Alderman Covers Artist's Bridgeport Mural Painted on Private Property
By Kalyn Belsha in News on May 16, 2009 6:40PM
Ald. Balcer: Art Nemesis or Civic Saint? (bad MS Paint by Marcus Gilmer/Chicagoist)
The mural, painted on the side of a bar and liquor store near 31st and Morgan Street, depicted three CPD blue light cameras, each emblazoned with the force’s logo and a peculiar icon: a crucified Christ, a deer head and a skull. But Villa says there was nothing anti-police about it.
“I wanted to upset people a little bit, I wanted to be provocative,” he told NBC of his design choice. But he says he wasn’t trying to make a statement for or against the department. “I wanted to create a platform for dialogue but the mural was never given a chance,” Villa said.
Villa was asked by the building’s owner to paint the mural as a part of a local arts festival. Villa says many residents told him they liked the art and that several police officers approached him as he worked.
Balcer, a long-time and well-known Daley ally, has called the shots on permits and zoning issues in his South Side ward for more than a decade. Balcer came under fire from the Tribune in February 2008 for helping Daley supporters rezone their property in his ward, allowing them to flip it for millions in profits. Balcer says he asked the city to remove the mural because the building owner did not have a permit for the artwork. And three or four residents had called to complain about “graffiti.” Oh, and he had gotten some calls from local police who didn’t like it either.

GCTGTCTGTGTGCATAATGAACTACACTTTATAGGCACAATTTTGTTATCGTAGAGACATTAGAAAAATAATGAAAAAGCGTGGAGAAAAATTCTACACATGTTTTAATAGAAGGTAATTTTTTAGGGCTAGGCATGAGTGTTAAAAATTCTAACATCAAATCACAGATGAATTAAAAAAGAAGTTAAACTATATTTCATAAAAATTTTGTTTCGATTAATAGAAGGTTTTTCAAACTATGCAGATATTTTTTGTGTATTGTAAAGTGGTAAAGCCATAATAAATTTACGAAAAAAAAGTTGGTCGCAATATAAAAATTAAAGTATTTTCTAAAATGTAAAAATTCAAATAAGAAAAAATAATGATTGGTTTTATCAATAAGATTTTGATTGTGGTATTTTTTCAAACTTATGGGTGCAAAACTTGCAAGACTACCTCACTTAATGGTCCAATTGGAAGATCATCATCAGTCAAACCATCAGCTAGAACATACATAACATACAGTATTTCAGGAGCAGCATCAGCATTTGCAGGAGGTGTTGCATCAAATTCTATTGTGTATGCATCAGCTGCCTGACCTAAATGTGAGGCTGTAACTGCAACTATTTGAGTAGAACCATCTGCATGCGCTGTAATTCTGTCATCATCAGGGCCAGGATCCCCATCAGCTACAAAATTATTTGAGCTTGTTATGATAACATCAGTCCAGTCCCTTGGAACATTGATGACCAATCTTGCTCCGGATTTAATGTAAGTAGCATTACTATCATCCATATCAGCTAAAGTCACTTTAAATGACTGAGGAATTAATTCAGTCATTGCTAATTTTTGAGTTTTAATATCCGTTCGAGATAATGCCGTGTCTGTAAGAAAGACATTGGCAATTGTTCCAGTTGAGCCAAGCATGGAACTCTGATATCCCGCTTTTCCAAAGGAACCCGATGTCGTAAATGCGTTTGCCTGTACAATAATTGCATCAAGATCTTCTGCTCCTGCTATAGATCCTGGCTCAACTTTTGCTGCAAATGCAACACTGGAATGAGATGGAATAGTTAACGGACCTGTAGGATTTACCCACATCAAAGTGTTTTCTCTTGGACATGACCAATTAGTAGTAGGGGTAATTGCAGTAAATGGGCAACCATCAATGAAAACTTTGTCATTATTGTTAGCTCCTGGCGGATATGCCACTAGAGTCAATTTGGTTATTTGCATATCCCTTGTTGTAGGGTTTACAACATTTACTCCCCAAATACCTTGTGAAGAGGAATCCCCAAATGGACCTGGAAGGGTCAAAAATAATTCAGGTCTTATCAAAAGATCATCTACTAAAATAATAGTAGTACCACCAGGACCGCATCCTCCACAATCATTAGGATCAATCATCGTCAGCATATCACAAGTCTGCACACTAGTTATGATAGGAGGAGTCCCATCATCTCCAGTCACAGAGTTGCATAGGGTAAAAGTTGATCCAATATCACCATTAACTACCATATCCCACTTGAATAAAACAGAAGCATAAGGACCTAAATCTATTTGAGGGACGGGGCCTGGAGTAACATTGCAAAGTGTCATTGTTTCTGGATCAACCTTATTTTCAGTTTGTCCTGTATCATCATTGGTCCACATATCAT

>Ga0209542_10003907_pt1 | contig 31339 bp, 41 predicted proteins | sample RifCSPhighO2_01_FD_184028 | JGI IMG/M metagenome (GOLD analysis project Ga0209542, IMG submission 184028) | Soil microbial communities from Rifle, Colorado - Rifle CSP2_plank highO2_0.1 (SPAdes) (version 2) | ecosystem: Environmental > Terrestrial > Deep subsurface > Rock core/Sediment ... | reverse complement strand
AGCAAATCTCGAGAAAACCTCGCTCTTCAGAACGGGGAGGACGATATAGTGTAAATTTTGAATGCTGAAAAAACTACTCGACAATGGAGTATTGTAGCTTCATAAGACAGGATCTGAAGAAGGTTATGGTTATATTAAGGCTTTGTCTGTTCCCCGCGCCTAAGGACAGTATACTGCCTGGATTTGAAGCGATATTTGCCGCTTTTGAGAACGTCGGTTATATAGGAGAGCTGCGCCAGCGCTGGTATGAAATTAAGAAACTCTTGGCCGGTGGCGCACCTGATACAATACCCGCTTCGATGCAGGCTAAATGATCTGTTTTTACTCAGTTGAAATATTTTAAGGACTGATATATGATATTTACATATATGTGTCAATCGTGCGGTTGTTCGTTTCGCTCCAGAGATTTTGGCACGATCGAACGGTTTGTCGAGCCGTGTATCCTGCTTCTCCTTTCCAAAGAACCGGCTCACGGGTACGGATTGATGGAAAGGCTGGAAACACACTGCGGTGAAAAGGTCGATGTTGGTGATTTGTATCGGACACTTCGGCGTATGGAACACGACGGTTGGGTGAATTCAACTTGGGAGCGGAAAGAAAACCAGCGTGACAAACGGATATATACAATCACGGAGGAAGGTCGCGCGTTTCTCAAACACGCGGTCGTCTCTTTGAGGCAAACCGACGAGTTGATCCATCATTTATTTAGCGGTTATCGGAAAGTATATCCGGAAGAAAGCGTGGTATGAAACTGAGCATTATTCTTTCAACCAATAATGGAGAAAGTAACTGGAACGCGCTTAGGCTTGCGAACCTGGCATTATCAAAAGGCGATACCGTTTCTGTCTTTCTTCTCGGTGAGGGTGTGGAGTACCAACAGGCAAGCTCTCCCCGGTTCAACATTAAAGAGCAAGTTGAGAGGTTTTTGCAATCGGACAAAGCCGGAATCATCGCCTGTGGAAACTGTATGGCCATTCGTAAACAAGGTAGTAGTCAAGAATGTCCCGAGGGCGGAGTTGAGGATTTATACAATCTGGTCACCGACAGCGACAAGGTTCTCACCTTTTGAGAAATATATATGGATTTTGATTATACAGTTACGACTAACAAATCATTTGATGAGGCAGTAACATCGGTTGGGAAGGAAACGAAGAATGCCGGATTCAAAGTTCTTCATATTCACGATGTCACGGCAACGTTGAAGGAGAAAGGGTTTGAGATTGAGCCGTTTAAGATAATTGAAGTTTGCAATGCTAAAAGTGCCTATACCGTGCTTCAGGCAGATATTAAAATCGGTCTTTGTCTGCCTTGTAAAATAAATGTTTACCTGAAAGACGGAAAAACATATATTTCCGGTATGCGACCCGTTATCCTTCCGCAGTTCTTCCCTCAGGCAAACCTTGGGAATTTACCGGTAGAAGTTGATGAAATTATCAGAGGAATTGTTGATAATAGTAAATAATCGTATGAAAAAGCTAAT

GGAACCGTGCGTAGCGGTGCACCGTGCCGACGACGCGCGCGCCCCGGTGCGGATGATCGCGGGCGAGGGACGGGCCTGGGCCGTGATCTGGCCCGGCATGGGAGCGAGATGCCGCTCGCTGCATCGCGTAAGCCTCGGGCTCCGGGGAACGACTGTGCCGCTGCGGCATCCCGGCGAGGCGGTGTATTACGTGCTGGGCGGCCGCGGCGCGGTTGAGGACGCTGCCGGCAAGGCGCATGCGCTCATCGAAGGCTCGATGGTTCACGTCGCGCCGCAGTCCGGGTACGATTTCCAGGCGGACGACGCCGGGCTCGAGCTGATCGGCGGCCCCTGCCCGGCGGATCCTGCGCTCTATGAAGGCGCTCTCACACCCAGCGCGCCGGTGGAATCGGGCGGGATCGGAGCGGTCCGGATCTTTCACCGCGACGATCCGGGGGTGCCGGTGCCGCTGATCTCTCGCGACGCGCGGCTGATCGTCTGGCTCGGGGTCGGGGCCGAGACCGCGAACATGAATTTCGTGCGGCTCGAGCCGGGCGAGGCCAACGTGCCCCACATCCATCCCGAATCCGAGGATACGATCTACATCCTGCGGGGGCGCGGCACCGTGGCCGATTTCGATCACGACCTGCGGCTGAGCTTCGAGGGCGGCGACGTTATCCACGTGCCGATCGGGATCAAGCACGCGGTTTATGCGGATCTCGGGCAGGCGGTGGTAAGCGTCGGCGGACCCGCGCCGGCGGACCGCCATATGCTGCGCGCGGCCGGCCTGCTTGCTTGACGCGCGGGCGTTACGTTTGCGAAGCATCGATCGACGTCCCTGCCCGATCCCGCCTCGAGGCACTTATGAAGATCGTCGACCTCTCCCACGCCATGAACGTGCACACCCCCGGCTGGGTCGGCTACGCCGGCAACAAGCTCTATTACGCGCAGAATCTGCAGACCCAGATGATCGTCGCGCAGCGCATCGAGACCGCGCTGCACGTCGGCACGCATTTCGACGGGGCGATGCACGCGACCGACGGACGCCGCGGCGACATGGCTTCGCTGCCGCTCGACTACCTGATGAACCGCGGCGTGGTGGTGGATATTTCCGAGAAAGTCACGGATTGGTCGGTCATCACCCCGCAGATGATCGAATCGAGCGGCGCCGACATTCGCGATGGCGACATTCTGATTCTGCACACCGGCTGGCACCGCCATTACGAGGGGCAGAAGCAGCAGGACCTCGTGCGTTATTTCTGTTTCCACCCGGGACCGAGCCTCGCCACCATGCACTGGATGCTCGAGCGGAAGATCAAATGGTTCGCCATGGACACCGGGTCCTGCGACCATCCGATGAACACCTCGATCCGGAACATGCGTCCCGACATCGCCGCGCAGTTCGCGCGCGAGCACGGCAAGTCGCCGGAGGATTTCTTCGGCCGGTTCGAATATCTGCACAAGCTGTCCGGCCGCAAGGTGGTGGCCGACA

“You know I don't know if there was hidden gang meaning behind it with the cross, with the skull, with the deer, with the police cameras,” Balcer told WBEZ. “Was there something anti-police about it? I don't know what's in his mind. That's how I viewed it.” Balcer says he did not trounce on the artist’s freedom of speech. The complaints came in, he said, so he had it removed. “Everyone has a right to their opinion, but there’s limits,” he told NBC. “He has to follow the law, this artist, like everyone else.”
The question remains, did Villa really need a permit to paint his mural?
According to WBEZ, a section of the City Code for the Chicago Buildings Department says building owners need a permit for painted signage or to alter painted signage. But a spokesperson for the city’s law department says you don’t need a permit to paint a mural on the side of a private building - so long as it’s not an ad and the owner gave you his or her permission. Villa is upset the city removed his mural so quickly and without notifying him or the building owner. “I don’t think a city should have that much power,” he said. [WBEZ, NBC via Windy Citizen]
For before and after pictures of the mural, check out this WBEZ blog post.